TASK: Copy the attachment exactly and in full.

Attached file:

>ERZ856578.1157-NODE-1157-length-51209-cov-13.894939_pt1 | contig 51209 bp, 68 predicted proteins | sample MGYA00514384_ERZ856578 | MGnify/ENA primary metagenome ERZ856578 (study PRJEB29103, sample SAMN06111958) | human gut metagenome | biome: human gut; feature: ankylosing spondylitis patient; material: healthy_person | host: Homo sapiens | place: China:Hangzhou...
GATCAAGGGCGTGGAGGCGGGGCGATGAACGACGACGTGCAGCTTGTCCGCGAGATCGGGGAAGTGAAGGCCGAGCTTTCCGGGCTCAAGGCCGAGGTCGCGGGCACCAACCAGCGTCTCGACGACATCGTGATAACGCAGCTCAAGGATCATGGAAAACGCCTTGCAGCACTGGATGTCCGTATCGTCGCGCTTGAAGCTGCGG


>ERZ856578.1157-NODE-1157-length-51209-cov-13.894939_pt1 | contig 51209 bp, 68 predicted proteins | sample MGYA00514384_ERZ856578 | MGnify/ENA primary metagenome ERZ856578 (study PRJEB29103, sample SAMN06111958) | human gut metagenome | biome: human gut; feature: ankylosing spondylitis patient; material: healthy_person | host: Homo sapiens | place: China:Hangzhou...
GATCAAGGGCGTGGAGGCGGGGCGATGAACGACGACGTGCAGCTTGTCCGCGAGATCGGGGAAGTGAAGGCCGAGCTTTCCGGGCTCAAGGCCGAGGTCGCGGGCACCAACCAGCGTCTCGACGACATCGTGATAACGCAGCTCAAGGATCATGGAAAACGCCTTGCAGCACTGGATGTCCGTATCGTCGCGCTTGAAGCTGCGG